Pink Shirt Day began in Canada in 2007 with two high school students from Nova Scotia:
“David Shepherd, Travis Price and their teenage friends organized a high-school protest to wear pink in sympathy with a Grade 9 boy who was being bullied…[They] took a stand against bullying when they protested against the harassment of a new grade 9 student by distributing pink T-shirts in their school.
‘I learned that two people can come up with an idea, run with it, and it can do wonders,’ says Mr. Price, 17, who organized the pink protest. ‘Finally, someone stood up for a weaker kid.’
So Mr. Shepherd and some other headed off to a discount store and bought 50 pink tank tops. They sent out message to schoolmates that night, and the next morning they hauled the shirts to school in a plastic bag. As they stood in the foyer handing out the shirts, the bullied boy walked in. His face spoke volumes. ‘It looked like a huge weight was lifted off his shoulders,’ Mr. Price recalled."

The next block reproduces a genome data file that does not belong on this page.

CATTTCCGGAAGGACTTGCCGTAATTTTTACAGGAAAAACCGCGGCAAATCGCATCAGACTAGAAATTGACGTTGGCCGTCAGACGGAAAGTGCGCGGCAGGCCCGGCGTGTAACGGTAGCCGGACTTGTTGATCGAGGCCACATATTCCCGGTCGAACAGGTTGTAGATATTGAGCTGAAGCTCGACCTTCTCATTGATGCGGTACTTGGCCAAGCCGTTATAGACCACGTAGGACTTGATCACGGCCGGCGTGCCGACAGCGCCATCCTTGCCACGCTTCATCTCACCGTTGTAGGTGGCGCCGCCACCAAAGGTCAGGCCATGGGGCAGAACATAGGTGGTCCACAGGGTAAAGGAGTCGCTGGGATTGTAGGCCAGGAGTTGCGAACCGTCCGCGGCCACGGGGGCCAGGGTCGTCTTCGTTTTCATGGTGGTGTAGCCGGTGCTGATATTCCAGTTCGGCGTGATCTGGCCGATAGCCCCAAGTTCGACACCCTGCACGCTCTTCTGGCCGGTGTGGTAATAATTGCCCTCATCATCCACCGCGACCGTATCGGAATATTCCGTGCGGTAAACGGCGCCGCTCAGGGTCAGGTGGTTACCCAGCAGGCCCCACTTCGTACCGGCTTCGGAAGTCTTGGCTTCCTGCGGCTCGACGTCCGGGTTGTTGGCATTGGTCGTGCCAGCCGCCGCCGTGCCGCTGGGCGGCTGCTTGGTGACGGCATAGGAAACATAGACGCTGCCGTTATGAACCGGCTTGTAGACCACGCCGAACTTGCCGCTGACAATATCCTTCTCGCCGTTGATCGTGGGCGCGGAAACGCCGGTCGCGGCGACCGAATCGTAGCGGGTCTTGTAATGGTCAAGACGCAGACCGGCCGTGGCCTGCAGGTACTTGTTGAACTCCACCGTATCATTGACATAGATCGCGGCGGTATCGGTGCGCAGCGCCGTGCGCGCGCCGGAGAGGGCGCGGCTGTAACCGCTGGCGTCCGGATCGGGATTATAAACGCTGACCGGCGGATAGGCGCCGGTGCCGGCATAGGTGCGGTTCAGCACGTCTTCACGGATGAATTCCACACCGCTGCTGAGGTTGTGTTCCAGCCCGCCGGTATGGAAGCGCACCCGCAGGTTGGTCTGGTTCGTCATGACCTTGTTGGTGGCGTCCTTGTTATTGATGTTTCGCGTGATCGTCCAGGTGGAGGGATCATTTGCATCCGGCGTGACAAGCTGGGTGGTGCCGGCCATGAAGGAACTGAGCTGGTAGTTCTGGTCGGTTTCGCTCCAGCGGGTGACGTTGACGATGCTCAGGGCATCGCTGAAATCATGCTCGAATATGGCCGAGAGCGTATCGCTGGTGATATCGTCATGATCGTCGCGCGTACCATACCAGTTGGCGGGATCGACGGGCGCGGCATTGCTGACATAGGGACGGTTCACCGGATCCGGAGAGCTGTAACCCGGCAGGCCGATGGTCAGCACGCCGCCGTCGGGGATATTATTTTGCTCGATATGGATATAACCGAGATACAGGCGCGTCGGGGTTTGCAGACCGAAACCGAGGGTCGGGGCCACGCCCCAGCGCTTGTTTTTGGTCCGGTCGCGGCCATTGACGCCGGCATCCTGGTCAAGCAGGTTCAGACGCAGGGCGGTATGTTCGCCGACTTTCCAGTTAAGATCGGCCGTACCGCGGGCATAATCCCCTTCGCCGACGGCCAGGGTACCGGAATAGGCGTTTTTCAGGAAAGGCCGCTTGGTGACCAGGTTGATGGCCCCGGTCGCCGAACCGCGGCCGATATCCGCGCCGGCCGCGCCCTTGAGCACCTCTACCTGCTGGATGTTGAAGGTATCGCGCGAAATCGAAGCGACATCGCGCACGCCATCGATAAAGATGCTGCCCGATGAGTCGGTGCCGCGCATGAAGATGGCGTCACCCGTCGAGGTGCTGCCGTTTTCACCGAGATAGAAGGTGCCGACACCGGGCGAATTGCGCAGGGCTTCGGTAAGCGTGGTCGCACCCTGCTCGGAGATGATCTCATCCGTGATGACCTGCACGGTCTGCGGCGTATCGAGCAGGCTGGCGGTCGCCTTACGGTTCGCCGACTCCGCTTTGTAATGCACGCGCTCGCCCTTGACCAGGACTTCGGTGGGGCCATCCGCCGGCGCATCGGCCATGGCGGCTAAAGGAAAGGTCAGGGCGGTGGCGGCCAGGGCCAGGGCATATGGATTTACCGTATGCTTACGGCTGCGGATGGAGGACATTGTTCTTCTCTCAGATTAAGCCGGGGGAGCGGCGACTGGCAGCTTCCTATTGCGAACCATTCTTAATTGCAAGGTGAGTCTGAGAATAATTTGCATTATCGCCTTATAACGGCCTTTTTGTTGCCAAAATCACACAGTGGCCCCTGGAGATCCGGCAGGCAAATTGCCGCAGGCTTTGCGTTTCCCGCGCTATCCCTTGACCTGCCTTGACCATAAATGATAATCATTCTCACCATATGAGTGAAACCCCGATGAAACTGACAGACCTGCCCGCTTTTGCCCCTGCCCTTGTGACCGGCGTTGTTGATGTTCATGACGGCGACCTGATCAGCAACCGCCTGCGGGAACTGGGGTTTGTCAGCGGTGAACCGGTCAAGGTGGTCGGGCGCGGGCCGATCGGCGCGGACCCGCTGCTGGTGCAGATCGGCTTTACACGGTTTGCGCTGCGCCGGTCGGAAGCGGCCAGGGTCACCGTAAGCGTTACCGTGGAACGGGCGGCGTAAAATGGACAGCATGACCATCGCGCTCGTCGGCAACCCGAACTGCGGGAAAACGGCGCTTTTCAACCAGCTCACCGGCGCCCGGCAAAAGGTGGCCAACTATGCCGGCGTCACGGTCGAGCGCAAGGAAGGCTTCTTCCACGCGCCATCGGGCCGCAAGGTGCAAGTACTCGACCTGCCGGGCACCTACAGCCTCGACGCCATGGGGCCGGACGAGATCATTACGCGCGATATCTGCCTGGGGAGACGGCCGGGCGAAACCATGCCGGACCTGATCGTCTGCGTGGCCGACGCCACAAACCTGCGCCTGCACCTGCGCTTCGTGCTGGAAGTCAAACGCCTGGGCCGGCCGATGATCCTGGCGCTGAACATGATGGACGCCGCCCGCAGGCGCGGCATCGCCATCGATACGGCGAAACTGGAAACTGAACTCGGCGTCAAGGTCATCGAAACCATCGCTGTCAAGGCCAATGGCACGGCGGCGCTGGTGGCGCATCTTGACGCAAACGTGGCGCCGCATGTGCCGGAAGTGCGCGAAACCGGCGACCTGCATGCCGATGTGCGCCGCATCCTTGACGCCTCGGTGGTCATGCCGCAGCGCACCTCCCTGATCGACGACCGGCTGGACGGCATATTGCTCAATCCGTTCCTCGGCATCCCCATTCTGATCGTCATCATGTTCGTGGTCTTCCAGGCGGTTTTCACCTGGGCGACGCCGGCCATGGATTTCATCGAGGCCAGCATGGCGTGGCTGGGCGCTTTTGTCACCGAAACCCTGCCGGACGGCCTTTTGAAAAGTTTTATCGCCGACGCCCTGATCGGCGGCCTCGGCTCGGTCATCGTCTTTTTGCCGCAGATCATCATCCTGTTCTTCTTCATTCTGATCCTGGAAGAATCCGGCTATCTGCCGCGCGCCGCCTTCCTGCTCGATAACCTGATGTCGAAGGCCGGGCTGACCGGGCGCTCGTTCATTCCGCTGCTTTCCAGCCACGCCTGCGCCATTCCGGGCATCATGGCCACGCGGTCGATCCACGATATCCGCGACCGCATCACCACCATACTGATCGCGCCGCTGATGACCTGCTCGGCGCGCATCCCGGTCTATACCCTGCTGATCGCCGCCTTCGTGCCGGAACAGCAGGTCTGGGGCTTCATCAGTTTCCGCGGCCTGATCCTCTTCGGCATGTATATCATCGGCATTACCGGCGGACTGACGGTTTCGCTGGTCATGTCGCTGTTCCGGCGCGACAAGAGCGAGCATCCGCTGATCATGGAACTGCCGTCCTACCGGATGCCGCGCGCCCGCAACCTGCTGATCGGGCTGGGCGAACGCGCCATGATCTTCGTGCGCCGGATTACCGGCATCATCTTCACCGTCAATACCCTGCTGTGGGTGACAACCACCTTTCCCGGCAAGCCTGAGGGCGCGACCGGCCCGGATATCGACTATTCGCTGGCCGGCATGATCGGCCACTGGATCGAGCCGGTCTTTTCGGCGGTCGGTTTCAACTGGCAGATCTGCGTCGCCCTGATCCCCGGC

I have put together one of my favorite pink shirt day activities and posted it as a freebie on TpT (full lesson instructions, printables for the lesson, completed examples, and pictures of bulletin board display ideas). This activity can be done in conjunction with any anti-bullying program - if you don't do a pink shirt day, this can still be done ... or better yet, start your own pink shirt day at your school.
Students start out by blindly picking a "role" - bully, the bullied (victim), or bystander. Groups then get together to discuss feelings / actions that go along with the role they have. They then complete an "I am" poem from the point of view of the role they have. Once the poem is completed, it is typed and photocopied onto a T-shirt template. I also have my students design a T-shirt for pink shirt day while they are waiting for other students to complete the writing and publishing of their poems - keeps everyone busy and engaged.
Click HERE or on the image to your right to grab a copy for your classroom.